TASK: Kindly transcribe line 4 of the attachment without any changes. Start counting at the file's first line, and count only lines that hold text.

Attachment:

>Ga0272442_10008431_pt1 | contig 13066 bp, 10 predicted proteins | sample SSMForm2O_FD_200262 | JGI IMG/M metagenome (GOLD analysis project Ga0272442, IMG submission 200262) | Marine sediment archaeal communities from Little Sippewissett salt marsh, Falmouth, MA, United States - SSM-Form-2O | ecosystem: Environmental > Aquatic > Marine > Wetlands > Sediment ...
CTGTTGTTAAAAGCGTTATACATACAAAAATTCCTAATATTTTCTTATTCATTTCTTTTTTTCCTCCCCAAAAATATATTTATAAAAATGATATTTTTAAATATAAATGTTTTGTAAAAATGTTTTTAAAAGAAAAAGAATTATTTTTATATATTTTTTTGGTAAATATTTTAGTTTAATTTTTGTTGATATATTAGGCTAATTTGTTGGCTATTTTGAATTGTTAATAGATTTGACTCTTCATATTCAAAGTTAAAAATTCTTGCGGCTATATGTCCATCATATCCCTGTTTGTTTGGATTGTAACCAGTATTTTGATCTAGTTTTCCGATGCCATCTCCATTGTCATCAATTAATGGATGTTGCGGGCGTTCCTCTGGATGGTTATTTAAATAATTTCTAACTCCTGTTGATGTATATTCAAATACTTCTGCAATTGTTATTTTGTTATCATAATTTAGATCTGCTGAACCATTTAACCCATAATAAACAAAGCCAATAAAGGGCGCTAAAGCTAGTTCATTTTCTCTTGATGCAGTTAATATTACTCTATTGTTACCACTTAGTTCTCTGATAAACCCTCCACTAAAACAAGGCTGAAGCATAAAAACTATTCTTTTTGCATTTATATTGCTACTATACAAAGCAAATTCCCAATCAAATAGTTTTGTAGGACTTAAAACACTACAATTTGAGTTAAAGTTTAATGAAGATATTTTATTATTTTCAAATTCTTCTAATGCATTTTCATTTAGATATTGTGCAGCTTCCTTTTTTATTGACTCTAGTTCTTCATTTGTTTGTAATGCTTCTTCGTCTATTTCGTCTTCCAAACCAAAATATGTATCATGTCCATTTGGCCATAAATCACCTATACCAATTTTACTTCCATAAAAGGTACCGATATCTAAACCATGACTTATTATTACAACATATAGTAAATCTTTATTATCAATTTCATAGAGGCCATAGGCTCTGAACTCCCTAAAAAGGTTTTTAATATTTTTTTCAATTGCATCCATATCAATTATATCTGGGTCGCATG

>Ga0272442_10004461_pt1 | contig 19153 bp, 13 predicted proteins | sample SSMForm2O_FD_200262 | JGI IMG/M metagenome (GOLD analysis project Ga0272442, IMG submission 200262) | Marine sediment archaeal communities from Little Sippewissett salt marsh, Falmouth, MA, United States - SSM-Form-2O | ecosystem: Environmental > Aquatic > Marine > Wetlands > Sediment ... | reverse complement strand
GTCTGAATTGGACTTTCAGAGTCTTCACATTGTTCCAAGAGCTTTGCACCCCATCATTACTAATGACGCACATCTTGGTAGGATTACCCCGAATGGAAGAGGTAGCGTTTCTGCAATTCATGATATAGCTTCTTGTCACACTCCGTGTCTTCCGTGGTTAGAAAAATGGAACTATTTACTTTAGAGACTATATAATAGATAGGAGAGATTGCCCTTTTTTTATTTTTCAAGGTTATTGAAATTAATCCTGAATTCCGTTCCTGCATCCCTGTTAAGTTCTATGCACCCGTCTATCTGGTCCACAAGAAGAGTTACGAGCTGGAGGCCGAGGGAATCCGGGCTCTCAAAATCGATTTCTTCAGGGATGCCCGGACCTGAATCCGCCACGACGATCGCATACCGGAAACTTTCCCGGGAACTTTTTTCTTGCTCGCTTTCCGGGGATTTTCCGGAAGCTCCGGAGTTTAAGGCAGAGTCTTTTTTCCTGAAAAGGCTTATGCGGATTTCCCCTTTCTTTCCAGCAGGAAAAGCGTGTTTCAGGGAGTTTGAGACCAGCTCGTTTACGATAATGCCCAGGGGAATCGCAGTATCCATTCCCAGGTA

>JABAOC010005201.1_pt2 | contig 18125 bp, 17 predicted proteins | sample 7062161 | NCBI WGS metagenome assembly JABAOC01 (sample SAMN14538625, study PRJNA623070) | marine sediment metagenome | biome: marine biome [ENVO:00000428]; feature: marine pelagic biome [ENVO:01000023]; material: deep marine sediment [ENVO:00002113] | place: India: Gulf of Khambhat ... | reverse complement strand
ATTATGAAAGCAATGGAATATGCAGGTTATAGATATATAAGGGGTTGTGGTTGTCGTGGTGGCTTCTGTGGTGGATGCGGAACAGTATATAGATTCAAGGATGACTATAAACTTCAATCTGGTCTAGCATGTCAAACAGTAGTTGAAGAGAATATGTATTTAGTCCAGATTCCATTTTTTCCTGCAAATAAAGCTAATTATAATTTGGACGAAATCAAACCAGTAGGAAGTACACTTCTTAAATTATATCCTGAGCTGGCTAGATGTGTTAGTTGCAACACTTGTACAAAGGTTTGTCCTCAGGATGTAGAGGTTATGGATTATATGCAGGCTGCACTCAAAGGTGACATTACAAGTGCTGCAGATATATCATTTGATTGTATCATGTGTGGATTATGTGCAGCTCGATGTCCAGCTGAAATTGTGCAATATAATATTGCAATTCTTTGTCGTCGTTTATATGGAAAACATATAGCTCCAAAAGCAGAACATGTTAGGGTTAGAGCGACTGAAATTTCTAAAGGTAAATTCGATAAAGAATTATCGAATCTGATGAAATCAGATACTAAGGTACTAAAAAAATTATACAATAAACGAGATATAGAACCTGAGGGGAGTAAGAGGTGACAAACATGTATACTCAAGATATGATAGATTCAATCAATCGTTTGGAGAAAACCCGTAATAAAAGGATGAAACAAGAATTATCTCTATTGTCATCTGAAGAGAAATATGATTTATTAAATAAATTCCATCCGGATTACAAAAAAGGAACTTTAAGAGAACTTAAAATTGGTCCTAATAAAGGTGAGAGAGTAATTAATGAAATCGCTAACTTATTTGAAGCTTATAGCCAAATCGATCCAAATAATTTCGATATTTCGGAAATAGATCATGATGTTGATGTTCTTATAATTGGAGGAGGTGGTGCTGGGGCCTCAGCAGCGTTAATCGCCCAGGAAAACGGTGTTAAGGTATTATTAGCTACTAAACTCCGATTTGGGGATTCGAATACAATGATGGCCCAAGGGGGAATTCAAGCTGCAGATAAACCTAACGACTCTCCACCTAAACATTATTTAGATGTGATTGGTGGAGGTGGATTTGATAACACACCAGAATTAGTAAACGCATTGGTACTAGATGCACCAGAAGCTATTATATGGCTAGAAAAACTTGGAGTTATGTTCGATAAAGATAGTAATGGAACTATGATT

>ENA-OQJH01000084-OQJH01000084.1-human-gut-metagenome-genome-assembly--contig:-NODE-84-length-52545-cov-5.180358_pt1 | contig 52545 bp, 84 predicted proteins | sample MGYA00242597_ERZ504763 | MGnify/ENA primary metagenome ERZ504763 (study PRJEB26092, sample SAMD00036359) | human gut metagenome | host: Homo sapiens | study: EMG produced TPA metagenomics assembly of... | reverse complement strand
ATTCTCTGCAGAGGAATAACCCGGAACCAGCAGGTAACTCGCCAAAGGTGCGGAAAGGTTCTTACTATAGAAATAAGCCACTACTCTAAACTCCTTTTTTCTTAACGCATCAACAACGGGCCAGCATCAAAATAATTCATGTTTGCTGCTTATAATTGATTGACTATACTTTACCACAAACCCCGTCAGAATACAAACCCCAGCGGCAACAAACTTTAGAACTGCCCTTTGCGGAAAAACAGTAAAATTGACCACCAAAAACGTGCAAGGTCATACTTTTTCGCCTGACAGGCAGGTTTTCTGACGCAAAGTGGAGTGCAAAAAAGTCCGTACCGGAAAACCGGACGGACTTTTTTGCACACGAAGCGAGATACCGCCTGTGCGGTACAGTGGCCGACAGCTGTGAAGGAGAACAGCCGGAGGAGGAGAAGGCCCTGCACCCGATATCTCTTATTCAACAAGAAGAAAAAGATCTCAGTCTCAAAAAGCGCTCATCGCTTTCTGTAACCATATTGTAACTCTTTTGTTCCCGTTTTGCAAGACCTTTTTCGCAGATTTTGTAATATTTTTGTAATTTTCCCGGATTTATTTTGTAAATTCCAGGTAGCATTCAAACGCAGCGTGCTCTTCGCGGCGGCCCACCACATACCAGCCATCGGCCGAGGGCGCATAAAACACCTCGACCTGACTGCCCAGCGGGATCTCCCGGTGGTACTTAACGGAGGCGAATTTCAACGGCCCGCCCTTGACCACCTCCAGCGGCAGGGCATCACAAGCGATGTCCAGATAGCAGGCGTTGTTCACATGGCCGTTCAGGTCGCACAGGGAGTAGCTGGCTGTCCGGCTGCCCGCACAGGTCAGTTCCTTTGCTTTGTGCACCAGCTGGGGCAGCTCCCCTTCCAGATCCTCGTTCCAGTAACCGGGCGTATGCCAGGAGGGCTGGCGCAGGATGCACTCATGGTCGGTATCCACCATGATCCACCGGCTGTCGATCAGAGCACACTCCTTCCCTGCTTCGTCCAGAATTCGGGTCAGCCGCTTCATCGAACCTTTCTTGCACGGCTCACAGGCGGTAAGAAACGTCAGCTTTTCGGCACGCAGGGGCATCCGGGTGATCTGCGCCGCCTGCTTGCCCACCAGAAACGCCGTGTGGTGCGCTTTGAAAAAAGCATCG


GTCTGAATTGGACTTTCAGAGTCTTCACATTGTTCCAAGAGCTTTGCACCCCATCATTACTAATGACGCACATCTTGGTAGGATTACCCCGAATGGAAGAGGTAGCGTTTCTGCAATTCATGATATAGCTTCTTGTCACACTCCGTGTCTTCCGTGGTTAGAAAAATGGAACTATTTACTTTAGAGACTATATAATAGATAGGAGAGATTGCCCTTTTTTTATTTTTCAAGGTTATTGAAATTAATCCTGAATTCCGTTCCTGCATCCCTGTTAAGTTCTATGCACCCGTCTATCTGGTCCACAAGAAGAGTTACGAGCTGGAGGCCGAGGGAATCCGGGCTCTCAAAATCGATTTCTTCAGGGATGCCCGGACCTGAATCCGCCACGACGATCGCATACCGGAAACTTTCCCGGGAACTTTTTTCTTGCTCGCTTTCCGGGGATTTTCCGGAAGCTCCGGAGTTTAAGGCAGAGTCTTTTTTCCTGAAAAGGCTTATGCGGATTTCCCCTTTCTTTCCAGCAGGAAAAGCGTGTTTCAGGGAGTTTGAGACCAGCTCGTTTACGATAATGCCCAGGGGAATCGCAGTATCCATTCCCAGGTA